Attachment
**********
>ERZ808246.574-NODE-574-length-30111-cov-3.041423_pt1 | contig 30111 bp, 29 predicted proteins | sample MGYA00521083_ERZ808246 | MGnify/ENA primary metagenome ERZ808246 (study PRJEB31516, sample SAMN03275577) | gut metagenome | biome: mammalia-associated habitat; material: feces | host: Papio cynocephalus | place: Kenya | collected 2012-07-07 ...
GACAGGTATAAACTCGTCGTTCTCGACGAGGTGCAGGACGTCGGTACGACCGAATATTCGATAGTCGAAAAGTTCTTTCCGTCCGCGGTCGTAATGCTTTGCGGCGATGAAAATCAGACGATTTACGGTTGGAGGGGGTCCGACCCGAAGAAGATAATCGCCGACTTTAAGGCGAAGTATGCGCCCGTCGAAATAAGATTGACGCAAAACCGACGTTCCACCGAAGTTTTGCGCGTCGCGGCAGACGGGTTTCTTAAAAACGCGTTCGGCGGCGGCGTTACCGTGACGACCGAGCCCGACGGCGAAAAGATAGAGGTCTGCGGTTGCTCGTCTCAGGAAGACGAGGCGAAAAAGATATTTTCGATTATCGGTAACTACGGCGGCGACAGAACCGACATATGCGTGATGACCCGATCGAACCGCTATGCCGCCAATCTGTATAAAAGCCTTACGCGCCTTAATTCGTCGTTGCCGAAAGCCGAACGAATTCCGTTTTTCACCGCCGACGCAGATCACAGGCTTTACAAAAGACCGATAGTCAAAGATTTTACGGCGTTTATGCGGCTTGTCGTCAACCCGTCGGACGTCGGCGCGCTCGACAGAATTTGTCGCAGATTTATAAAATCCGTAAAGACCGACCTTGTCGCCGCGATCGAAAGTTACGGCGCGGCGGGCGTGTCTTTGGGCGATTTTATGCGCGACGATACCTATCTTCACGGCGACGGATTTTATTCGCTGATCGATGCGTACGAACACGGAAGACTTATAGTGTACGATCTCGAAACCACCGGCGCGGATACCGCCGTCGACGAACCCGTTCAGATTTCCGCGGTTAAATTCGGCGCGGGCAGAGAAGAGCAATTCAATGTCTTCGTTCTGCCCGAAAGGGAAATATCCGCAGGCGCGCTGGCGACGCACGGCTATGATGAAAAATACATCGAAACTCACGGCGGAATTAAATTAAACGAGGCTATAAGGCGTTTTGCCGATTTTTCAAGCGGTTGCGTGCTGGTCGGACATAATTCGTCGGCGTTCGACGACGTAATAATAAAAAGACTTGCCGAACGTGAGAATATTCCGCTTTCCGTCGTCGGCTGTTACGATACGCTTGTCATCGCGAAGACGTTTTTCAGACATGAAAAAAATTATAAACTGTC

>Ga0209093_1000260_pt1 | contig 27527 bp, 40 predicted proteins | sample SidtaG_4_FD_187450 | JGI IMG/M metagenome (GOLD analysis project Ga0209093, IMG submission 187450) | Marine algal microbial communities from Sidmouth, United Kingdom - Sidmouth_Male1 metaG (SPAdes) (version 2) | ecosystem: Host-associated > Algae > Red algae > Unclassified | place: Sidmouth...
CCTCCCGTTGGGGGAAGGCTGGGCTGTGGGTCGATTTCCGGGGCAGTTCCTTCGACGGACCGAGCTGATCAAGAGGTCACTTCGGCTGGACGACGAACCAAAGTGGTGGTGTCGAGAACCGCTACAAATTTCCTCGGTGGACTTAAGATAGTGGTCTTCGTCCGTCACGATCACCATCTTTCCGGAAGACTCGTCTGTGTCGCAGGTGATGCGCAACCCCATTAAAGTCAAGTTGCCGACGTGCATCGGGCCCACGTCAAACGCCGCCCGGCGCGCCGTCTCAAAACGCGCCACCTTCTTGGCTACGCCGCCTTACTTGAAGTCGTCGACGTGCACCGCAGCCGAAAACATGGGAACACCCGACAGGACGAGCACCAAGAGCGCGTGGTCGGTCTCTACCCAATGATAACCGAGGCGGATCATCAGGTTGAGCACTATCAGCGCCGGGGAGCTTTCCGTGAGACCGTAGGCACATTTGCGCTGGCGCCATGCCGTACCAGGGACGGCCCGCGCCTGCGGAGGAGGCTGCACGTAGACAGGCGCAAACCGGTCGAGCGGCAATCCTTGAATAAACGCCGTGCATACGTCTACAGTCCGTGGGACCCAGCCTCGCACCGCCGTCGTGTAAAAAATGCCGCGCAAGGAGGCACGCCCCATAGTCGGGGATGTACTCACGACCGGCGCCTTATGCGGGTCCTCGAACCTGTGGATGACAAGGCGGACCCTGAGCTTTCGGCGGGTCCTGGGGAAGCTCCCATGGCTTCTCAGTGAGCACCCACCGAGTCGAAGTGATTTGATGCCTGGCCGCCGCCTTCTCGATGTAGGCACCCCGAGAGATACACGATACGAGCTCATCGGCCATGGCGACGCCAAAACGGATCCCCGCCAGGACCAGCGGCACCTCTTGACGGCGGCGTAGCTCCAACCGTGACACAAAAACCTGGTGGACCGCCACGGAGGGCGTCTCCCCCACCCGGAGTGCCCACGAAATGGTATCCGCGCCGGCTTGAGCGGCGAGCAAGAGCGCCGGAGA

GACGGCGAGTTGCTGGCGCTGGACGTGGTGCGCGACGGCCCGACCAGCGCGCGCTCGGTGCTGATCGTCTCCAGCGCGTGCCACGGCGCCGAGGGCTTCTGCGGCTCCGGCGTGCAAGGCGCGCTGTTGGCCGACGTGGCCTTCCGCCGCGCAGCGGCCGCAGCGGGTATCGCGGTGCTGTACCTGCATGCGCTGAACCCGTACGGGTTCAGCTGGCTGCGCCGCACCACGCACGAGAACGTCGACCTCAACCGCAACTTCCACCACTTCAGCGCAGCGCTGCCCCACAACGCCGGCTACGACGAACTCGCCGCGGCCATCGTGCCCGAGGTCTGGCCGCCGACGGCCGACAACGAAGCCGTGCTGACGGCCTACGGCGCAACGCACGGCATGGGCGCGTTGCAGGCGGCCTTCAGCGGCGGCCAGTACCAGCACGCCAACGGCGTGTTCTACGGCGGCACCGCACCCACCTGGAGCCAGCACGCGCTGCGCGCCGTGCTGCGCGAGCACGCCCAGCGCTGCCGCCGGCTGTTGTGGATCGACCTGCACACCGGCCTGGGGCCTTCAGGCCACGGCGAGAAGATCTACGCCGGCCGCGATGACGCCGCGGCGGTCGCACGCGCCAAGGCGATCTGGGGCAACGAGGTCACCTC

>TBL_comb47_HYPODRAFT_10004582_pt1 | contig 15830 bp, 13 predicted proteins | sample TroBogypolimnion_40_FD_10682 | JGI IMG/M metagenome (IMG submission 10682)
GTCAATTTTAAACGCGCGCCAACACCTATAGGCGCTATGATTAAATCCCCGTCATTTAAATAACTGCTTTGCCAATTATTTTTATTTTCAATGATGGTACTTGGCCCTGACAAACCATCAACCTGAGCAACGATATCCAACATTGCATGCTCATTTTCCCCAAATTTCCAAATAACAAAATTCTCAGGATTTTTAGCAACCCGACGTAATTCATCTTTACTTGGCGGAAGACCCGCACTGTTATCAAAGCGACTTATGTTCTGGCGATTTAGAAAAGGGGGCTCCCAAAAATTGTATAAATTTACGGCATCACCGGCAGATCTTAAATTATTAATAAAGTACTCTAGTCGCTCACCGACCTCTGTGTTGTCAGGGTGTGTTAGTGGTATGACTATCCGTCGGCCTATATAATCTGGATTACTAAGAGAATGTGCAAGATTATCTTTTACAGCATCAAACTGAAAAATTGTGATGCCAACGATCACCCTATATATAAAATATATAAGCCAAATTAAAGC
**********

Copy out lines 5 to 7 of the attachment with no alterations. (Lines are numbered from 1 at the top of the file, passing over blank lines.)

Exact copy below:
GACGGCGAGTTGCTGGCGCTGGACGTGGTGCGCGACGGCCCGACCAGCGCGCGCTCGGTGCTGATCGTCTCCAGCGCGTGCCACGGCGCCGAGGGCTTCTGCGGCTCCGGCGTGCAAGGCGCGCTGTTGGCCGACGTGGCCTTCCGCCGCGCAGCGGCCGCAGCGGGTATCGCGGTGCTGTACCTGCATGCGCTGAACCCGTACGGGTTCAGCTGGCTGCGCCGCACCACGCACGAGAACGTCGACCTCAACCGCAACTTCCACCACTTCAGCGCAGCGCTGCCCCACAACGCCGGCTACGACGAACTCGCCGCGGCCATCGTGCCCGAGGTCTGGCCGCCGACGGCCGACAACGAAGCCGTGCTGACGGCCTACGGCGCAACGCACGGCATGGGCGCGTTGCAGGCGGCCTTCAGCGGCGGCCAGTACCAGCACGCCAACGGCGTGTTCTACGGCGGCACCGCACCCACCTGGAGCCAGCACGCGCTGCGCGCCGTGCTGCGCGAGCACGCCCAGCGCTGCCGCCGGCTGTTGTGGATCGACCTGCACACCGGCCTGGGGCCTTCAGGCCACGGCGAGAAGATCTACGCCGGCCGCGATGACGCCGCGGCGGTCGCACGCGCCAAGGCGATCTGGGGCAACGAGGTCACCTC

>TBL_comb47_HYPODRAFT_10004582_pt1 | contig 15830 bp, 13 predicted proteins | sample TroBogypolimnion_40_FD_10682 | JGI IMG/M metagenome (IMG submission 10682)
GTCAATTTTAAACGCGCGCCAACACCTATAGGCGCTATGATTAAATCCCCGTCATTTAAATAACTGCTTTGCCAATTATTTTTATTTTCAATGATGGTACTTGGCCCTGACAAACCATCAACCTGAGCAACGATATCCAACATTGCATGCTCATTTTCCCCAAATTTCCAAATAACAAAATTCTCAGGATTTTTAGCAACCCGACGTAATTCATCTTTACTTGGCGGAAGACCCGCACTGTTATCAAAGCGACTTATGTTCTGGCGATTTAGAAAAGGGGGCTCCCAAAAATTGTATAAATTTACGGCATCACCGGCAGATCTTAAATTATTAATAAAGTACTCTAGTCGCTCACCGACCTCTGTGTTGTCAGGGTGTGTTAGTGGTATGACTATCCGTCGGCCTATATAATCTGGATTACTAAGAGAATGTGCAAGATTATCTTTTACAGCATCAAACTGAAAAATTGTGATGCCAACGATCACCCTATATATAAAATATATAAGCCAAATTAAAGC